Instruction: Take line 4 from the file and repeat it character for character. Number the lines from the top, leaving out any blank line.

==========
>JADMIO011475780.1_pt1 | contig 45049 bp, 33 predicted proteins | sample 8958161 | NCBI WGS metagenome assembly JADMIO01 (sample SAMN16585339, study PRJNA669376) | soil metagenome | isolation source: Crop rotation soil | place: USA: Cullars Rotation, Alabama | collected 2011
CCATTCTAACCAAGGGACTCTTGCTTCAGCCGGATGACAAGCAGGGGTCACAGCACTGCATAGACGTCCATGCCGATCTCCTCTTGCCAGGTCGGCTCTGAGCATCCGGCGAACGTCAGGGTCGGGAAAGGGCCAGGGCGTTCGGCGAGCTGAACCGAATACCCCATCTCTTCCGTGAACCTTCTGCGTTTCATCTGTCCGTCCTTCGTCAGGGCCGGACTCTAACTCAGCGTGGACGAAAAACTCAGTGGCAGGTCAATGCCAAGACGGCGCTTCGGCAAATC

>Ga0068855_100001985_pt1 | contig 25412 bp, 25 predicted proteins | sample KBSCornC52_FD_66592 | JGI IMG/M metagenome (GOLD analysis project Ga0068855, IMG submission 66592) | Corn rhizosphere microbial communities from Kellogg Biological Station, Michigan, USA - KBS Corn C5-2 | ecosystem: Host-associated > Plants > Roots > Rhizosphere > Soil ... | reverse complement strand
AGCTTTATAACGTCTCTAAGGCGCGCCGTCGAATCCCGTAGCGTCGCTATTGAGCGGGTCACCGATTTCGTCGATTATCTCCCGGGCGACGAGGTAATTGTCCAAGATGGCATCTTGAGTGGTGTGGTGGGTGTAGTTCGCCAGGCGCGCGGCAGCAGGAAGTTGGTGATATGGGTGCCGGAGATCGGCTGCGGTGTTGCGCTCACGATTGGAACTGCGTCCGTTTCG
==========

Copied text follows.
AGCTTTATAACGTCTCTAAGGCGCGCCGTCGAATCCCGTAGCGTCGCTATTGAGCGGGTCACCGATTTCGTCGATTATCTCCCGGGCGACGAGGTAATTGTCCAAGATGGCATCTTGAGTGGTGTGGTGGGTGTAGTTCGCCAGGCGCGCGGCAGCAGGAAGTTGGTGATATGGGTGCCGGAGATCGGCTGCGGTGTTGCGCTCACGATTGGAACTGCGTCCGTTTCG